The department also holds itself to more than 350 meticulous standards set by the Commission on Accreditation for Law Enforcement Agencies Inc., better known as the CALEA. The nonprofit corporation was established in 1979, through joint efforts of major law enforcement groups such as the International Association of Chiefs of Police and the National Sheriffs’ Association as part of a movement to bring more professionalism to policing.

For more than 13 years, Capitol Police have maintained CALEA accreditation, paying around $100,000 in fees. On Nov. 22, the department’s accreditation will be up for its latest review. Full story

November 20, 2014

Republican National Committee Headquarters Hit With Blue Spray Paint

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House Majority Whip Steve Scalise outside the RNC’s headquarters. (Bill Clark/CQ Roll Call File Photo)

A vandal struck the Republican National Committee headquarters on Veterans Day, according to Capitol Police.

Around 7 a.m. on Nov. 11, a security guard spotted a young man spray painting a large blue “V” on the front door of 310 First St. SE, according to the police report. The graffiti was thwarted by the guard, who handcuffed the perpetrator and called Capitol Police.

Wilbert Henry Norton, 24, of Floyd, Va., was arrested and charged with destruction of property under $1,000, a misdemeanor. As a condition of his release, he was ordered to stay away from Capitol grounds, including all congressional office buildings.

The RNC paint job appears to be an isolated incident, though other buildings in the area have been targeted in recent months, according to sources familiar with the location.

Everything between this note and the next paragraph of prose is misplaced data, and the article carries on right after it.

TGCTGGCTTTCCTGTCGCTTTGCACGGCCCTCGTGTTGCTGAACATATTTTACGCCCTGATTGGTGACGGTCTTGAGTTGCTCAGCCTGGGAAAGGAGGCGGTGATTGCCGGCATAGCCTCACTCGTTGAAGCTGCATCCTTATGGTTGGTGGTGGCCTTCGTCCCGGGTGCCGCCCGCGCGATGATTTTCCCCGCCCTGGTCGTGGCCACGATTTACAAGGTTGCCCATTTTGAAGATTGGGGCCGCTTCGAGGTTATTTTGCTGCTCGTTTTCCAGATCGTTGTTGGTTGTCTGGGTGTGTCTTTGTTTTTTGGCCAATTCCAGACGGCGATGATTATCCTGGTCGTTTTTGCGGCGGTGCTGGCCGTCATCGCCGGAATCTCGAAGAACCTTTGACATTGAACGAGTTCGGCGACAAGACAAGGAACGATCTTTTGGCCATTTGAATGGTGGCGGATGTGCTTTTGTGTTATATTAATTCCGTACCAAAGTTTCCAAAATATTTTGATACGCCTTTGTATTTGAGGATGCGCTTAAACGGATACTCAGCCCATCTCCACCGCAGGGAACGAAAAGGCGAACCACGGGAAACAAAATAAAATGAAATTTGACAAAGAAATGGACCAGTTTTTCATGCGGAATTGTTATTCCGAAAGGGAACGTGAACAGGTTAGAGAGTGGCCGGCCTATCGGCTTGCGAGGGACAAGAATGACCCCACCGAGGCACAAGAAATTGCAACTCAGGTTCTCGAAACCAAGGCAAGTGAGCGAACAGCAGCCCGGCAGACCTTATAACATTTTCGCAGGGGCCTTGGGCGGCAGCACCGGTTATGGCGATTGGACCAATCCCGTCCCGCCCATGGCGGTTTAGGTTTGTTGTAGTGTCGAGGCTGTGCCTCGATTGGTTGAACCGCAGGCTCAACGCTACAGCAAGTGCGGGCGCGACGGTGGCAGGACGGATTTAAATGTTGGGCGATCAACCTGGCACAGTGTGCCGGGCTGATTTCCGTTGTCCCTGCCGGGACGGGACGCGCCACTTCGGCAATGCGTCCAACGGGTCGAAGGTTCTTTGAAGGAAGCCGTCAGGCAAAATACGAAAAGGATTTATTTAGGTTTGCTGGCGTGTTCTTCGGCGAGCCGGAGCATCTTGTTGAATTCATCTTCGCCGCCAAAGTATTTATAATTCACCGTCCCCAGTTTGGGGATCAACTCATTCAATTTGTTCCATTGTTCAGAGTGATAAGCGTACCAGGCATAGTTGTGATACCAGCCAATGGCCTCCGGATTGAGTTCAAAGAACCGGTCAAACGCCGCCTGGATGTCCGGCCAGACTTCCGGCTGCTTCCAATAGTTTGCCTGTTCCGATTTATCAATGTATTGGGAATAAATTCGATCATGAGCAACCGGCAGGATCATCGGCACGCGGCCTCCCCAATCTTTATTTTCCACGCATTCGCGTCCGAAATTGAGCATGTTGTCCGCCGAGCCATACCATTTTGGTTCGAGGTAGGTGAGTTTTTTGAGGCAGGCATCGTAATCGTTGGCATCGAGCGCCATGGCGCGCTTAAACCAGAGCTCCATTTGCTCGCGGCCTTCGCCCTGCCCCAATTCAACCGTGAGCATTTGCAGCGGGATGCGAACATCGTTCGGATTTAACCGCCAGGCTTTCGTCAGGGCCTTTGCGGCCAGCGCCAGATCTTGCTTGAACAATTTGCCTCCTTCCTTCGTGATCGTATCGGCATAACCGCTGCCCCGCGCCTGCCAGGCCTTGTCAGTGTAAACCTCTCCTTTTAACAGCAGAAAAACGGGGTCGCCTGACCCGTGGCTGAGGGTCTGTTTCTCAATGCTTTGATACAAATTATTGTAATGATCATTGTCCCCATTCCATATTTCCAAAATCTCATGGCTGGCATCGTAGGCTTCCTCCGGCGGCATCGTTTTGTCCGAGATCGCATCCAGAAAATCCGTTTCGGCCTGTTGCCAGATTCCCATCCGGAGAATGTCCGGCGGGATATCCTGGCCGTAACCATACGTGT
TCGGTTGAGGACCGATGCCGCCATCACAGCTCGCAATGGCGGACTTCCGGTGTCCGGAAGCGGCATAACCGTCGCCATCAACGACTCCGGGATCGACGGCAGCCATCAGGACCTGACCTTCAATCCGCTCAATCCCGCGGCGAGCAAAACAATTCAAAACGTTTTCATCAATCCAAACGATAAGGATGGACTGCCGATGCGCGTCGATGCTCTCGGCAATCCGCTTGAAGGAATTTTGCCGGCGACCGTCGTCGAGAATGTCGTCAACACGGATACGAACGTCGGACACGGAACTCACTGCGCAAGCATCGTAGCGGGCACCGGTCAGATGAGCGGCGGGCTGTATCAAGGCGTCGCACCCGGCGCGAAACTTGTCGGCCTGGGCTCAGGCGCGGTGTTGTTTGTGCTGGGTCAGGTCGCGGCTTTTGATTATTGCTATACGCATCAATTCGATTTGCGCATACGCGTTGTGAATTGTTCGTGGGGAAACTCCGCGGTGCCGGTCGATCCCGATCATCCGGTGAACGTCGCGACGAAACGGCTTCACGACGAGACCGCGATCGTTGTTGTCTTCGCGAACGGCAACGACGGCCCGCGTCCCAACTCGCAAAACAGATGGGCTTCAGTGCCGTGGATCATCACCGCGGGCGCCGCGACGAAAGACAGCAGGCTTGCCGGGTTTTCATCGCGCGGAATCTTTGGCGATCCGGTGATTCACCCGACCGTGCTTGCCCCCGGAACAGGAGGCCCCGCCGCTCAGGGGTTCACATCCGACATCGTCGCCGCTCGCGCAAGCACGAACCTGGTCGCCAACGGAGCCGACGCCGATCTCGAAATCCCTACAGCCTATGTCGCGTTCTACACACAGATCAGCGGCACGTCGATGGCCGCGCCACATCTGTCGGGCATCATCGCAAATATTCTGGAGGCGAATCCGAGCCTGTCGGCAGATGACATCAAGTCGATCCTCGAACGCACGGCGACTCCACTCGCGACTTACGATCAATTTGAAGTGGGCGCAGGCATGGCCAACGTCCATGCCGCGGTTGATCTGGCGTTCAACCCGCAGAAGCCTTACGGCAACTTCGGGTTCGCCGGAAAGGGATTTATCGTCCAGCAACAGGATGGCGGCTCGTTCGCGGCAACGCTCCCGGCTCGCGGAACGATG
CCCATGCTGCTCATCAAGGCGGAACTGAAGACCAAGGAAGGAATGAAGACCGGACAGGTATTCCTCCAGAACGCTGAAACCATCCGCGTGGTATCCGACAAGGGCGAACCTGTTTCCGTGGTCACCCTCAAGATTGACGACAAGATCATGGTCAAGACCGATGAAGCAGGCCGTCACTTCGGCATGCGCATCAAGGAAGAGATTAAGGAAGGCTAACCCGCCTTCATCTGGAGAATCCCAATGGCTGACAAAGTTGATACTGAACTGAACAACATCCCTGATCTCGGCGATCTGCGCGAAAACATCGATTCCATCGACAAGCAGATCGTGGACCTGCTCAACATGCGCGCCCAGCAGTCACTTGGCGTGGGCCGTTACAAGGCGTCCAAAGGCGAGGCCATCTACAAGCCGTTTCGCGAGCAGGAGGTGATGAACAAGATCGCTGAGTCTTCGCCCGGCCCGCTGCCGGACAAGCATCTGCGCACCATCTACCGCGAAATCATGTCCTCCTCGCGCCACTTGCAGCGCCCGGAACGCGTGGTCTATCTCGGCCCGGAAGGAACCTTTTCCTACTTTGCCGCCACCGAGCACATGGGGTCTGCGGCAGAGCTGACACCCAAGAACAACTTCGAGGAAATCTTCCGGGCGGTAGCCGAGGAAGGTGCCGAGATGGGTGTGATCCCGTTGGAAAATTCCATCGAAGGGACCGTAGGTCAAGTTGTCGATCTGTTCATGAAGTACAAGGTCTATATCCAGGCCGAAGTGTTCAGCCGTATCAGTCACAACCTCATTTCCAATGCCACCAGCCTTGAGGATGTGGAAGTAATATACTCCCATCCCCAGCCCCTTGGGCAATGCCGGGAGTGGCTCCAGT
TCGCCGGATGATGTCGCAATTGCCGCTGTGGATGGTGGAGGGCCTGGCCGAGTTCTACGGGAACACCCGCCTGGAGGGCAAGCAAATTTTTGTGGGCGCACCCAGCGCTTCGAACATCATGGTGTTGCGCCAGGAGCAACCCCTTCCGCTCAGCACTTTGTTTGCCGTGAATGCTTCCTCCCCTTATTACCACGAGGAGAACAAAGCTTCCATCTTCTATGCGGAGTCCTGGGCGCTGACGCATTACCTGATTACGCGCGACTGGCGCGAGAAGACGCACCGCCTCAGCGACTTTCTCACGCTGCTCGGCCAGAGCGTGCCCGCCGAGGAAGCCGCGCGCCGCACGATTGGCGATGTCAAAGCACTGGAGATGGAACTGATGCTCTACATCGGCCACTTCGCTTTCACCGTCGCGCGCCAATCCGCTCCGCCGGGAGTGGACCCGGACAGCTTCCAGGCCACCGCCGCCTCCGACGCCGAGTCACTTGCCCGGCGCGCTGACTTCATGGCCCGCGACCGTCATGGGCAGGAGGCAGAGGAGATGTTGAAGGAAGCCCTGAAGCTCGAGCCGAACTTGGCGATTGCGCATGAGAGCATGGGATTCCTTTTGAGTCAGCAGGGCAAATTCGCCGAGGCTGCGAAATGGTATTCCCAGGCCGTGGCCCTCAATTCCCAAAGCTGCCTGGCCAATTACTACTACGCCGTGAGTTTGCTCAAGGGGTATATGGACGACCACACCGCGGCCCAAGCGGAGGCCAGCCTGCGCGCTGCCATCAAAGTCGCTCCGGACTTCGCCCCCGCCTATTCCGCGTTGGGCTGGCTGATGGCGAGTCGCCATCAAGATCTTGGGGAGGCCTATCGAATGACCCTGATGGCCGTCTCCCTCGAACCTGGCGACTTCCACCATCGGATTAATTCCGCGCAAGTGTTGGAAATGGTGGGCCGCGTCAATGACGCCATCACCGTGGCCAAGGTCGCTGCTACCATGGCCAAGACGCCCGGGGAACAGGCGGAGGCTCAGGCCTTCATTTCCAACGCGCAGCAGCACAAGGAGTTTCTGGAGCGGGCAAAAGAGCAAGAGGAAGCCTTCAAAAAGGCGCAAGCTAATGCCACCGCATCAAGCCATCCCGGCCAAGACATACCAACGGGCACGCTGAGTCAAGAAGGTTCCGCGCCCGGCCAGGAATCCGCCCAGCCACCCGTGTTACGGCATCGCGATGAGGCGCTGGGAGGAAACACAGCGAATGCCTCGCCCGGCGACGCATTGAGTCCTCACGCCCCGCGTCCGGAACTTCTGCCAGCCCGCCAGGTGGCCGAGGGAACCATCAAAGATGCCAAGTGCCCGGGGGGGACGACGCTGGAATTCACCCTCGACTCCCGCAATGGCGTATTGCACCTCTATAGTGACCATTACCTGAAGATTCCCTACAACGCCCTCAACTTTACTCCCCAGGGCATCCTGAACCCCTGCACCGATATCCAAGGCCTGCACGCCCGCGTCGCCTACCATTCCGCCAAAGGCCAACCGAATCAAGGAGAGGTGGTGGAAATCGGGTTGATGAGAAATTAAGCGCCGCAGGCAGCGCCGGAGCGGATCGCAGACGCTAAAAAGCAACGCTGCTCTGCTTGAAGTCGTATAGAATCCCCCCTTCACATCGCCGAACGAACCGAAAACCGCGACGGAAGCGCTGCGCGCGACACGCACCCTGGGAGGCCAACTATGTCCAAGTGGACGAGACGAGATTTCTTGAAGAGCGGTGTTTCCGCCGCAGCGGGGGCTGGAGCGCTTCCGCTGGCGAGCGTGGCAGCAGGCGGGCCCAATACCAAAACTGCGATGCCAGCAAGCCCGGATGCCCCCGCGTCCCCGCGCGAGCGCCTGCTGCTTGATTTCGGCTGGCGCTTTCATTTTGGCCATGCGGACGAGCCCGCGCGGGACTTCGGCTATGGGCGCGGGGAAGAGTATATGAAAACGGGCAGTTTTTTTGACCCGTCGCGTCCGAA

Asked if there’s been an increase in vandalism around the Capitol grounds, the department provided statistics. To date in 2014, six incidents of graffiti have been reported to Capitol Police. That’s an uptick from five in 2013, but a decrease from 2012, when 10 graffiti incidents were reported on Capitol grounds. Some members faced vandalism in their districts that year, a backlash to passage of the health care overhaul.

In an email, Lt. Kimberly Schneider, a spokeswoman for the department, said Capitol Police “strategically deploy our assets throughout the Capitol Campus as part of our primary law enforcement mission to protect the Congress, the Capitol Complex, and the legislative process.”

Capitol Police work with the Architect of the Capitol to remove markings whenever graffiti is reported.

Kyle Trygstad contributed to this report. 

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November 18, 2014

Native American Tribe Protests Keystone Vote (Video) (Updated)

Updated 11:15 p.m. | A Senate vote to approve the Keystone XL pipeline Tuesday took an odd turn after Sen. Elizabeth Warren, D-Mass., read the final vote tally as protestors of the pipeline in the Senate Gallery burst into song.

Capitol Police officers dragged out five protesters, including Greg Grey Cloud of the Rosebud Sioux Tribe as he bellowed a tribal song. Grey Cloud, who wore a headdress, continued singing as he was knocked to the floor and pulled to the wall of the hallway. Full story